Jumpp's data found that there have been 2,038 positive cases at the facility, which Amazon confirmed to NBC.

However, there may be more cases since the estimate was based on the notifications sent by Amazon when there have been new positive cases. The notifications reportedly show multiple new cases but do not specify whether that means two cases or 10. Jumpp said she counts these notifications as two cases.


Amazon workers added that they only receive vague information regarding positive cases through text messages, emails, and an app used by employees.

“The texts we get distinguish between whether there was one case or multiple cases found that day, but that’s as specific as it gets. You don't know whether they were on your shift or in the same section as you,” John Hopkins, who works at the DSF4 Amazon fulfillment center in San Leandro, California, told NBC.

The outlet reviewd dozens of screenshots of the notifications, which flag when a worker or multiple workers test postive at a facility and the date they were last on site. Amazon reportedly says it will “proactively reach out” to those who have been in contact with sick employees, but workers say they haven’t been aware of any communication.

“To my knowledge no one in my facility was even told they were close enough to a positive case to quarantine, and it’s a pretty small facility, so it seems impossible that no one came into contact with one of the people who was sick,” Hopkins noted. “It seems to me that they’re not even contact tracing”.

Ticker Security Last Change Change %
AMZN AMAZON.COM INC. 127.12 +1.14 +0.90%

Amazon reportedly says it kept the notifications vague for privacy reasons and that it used a camera surveillance system called “Distance Assistant” to detect workers who had been within six feet of an infected worker for at least 15 minutes for contact tracing purposes. The company also reportedly noted that it asks sick workers questions about contact outside of work, including carpooling and cohabitation, and that only a small proportion of workers met these criteria.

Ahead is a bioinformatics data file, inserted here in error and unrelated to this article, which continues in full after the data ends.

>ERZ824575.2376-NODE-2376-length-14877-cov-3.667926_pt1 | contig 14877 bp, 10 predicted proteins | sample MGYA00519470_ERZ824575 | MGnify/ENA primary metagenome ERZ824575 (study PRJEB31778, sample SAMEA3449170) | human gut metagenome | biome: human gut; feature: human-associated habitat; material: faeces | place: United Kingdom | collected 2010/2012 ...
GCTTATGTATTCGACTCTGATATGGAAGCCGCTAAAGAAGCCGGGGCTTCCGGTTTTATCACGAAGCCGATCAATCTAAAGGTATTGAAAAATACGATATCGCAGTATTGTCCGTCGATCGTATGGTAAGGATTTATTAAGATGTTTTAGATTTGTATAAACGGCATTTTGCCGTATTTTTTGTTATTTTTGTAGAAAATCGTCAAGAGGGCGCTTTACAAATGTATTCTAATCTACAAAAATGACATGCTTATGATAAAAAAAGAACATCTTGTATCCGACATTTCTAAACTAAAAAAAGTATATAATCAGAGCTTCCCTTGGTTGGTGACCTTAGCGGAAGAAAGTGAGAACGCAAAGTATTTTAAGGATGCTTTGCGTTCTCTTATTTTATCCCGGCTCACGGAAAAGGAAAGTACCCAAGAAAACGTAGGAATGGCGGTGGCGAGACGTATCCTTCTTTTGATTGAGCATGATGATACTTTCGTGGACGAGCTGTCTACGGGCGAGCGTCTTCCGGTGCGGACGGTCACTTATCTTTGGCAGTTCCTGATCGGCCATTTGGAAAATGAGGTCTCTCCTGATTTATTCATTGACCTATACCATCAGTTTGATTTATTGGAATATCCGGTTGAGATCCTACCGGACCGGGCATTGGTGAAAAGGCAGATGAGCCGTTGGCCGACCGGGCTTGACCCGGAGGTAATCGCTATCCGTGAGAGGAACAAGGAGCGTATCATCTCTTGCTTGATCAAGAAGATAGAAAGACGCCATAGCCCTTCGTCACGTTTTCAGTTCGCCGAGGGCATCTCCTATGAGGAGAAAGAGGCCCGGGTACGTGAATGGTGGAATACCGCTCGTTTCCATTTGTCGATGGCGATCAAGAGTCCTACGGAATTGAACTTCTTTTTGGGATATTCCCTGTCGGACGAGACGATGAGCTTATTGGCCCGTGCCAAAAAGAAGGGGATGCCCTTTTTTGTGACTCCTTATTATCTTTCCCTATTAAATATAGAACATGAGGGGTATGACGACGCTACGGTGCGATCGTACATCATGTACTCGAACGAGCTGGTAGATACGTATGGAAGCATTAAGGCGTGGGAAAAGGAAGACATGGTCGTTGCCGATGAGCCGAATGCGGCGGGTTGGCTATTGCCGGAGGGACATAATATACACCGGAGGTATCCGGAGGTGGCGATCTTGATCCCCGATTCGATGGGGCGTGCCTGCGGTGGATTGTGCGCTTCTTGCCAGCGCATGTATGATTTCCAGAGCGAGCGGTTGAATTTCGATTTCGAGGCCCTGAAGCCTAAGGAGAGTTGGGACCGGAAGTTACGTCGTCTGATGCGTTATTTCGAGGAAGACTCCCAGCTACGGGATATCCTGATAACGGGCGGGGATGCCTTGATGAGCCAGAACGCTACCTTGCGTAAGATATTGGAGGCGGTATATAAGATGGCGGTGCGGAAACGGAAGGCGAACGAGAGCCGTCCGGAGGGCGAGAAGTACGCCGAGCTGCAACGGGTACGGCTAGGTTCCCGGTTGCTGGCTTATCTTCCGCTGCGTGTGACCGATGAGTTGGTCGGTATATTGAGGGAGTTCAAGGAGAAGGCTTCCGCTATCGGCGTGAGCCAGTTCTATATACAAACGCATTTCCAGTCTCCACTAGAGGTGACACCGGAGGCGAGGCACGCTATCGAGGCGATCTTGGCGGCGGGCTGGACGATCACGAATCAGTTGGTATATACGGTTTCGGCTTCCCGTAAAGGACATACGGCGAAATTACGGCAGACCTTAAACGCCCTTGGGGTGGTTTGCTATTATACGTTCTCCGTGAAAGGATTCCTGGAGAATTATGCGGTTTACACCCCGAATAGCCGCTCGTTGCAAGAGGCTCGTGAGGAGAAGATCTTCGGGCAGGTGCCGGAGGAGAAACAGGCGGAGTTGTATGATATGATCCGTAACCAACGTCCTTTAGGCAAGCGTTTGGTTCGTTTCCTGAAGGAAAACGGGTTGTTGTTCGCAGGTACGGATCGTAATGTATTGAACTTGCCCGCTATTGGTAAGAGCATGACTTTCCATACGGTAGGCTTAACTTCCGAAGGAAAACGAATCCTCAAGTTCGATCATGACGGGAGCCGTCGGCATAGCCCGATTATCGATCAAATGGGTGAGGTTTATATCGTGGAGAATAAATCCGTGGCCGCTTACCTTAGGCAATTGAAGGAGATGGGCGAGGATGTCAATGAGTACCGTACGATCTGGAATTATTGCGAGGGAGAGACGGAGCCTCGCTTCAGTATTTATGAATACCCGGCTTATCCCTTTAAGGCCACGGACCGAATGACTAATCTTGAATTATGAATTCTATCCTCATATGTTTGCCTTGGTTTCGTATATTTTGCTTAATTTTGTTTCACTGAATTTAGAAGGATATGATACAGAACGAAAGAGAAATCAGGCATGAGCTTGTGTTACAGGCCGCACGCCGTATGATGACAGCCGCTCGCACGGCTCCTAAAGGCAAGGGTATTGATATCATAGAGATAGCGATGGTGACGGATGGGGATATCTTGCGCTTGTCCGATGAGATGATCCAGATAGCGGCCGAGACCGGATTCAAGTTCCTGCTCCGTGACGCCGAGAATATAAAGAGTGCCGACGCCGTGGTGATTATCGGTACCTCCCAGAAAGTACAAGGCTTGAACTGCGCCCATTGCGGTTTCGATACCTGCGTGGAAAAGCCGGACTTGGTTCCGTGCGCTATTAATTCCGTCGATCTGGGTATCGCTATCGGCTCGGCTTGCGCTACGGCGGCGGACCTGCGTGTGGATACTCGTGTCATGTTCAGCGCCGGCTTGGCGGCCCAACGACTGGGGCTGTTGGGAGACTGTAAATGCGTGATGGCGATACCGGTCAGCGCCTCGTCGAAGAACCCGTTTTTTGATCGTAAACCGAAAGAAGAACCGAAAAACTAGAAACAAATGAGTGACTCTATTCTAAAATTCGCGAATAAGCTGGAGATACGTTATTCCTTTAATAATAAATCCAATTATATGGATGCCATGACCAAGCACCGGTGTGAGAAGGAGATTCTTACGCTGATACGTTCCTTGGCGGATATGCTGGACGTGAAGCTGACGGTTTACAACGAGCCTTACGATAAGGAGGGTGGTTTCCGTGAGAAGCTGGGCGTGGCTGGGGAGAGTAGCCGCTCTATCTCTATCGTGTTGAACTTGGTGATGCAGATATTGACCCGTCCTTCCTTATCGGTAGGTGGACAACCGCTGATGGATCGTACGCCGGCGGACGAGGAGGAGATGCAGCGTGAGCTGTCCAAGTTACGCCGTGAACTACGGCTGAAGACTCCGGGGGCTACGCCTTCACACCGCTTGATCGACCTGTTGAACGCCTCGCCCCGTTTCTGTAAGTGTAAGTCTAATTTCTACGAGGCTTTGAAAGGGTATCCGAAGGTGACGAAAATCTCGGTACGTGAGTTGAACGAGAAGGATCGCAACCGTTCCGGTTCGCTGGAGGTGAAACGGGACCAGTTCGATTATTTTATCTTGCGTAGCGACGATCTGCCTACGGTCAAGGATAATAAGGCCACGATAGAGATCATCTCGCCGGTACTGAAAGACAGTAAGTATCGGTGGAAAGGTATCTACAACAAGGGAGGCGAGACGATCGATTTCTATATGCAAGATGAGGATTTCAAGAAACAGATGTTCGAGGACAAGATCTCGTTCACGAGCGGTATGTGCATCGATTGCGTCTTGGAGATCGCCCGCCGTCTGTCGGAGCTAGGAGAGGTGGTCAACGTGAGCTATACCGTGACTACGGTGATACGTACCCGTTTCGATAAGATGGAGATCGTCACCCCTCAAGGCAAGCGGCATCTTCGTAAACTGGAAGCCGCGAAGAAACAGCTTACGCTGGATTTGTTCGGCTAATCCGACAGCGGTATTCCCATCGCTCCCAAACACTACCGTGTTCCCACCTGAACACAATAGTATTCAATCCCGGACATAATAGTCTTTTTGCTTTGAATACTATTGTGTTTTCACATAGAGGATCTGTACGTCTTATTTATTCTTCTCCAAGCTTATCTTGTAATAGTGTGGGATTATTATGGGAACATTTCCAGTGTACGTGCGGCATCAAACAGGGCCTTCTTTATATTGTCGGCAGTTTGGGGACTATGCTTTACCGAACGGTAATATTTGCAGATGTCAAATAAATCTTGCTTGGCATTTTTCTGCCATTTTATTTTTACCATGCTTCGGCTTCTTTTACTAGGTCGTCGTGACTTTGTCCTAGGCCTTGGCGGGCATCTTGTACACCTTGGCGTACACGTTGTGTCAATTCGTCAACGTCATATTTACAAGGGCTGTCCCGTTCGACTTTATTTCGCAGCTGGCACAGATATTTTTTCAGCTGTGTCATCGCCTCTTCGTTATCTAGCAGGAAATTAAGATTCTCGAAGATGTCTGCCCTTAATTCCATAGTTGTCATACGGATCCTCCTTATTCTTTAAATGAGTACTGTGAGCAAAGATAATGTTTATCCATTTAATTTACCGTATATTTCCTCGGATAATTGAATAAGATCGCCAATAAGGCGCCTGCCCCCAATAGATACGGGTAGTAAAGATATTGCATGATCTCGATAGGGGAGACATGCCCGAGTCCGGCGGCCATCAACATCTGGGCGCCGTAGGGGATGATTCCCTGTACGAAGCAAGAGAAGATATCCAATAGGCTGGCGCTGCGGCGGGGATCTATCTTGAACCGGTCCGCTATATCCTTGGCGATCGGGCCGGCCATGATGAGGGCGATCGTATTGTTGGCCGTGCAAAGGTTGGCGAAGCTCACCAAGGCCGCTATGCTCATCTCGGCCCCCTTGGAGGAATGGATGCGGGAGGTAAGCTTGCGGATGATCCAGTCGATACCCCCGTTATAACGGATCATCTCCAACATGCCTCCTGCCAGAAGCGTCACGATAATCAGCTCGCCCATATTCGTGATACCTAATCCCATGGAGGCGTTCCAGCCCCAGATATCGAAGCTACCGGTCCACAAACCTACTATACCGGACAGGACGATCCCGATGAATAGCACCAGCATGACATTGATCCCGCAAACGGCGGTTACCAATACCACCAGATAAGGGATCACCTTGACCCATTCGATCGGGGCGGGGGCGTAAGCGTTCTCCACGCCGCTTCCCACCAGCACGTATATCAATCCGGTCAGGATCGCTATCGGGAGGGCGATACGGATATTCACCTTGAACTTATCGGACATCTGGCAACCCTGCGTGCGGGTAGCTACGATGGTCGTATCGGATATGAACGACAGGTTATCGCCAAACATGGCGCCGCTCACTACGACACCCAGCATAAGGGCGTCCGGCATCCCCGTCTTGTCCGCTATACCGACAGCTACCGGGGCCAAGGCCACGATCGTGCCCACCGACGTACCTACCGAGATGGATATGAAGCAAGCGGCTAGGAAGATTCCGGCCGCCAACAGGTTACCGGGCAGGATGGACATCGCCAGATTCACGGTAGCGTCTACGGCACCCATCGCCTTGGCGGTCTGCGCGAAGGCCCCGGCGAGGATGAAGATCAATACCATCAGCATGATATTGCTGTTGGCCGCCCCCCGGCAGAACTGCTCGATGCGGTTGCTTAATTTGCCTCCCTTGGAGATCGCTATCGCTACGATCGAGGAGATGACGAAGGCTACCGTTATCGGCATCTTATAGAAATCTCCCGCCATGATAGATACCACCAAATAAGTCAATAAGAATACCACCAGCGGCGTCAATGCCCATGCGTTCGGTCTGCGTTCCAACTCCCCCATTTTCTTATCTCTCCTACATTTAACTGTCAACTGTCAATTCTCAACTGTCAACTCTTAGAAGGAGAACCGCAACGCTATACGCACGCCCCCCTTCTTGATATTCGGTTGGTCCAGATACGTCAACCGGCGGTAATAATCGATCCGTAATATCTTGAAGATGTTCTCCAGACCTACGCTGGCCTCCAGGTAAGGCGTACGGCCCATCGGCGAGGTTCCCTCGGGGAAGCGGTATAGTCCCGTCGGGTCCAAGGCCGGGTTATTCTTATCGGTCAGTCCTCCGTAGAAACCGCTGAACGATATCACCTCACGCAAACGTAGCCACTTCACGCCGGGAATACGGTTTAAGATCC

However, the move by Amazon has done little to keep employees at ease.

“I hope workers understand that they have power in numbers and they need to not be so trusting that a company is going to do the right thing,” Jumpp said.

The Occupational Safety and Health Administration requires companies to report worked-related illnesses and injuries, but studies have shown that these are routinely underreported by employers, especially in regard to COVID-19.

OSHA has issued guidelines to employers regarding how to protect workers from the pandemic, but has reportedly done little enforcement, issuing just 14 citations after receiving more than 10,069 coronavirus-related complaints since March, according to NBC.

An OSHA spokesperson did not immediately return FOX Business' request for comment.


The NBC investigation comes as Amazon has faced intense scrutiny for its working conditions during the coronavirus pandemic.

Between March 19 and April 10, employees at more than 519 of the company's  U.S. warehouse and distribution facilities had tested positive for COVID-19, according to Amazon and local media reports.

As a result, the company was forced to shut down some of the facilities for cleaning, and some co-workers who were in close contact with their infected colleagues were quarantined.

In April, Amazon terminated two employees who criticized the working conditions at the e-commerce giant’s warehouses in the wake of the pandemic, for “repeatedly violating internal policies," which later led to a walkout by hundreds of Amazon employees.

Workers protest against the failure from their employers to provide adequate protections in the workplace of the Amazon delivery hub on National May Day Walkout/Sickout by workers at Amazon, Whole Foods, Innstacart and Shipt amid the Covid-19 pandemi (Getty)

Amazon employees also held a protest in August outside the $16 million New York City apartment of CEO Jeff Bezos.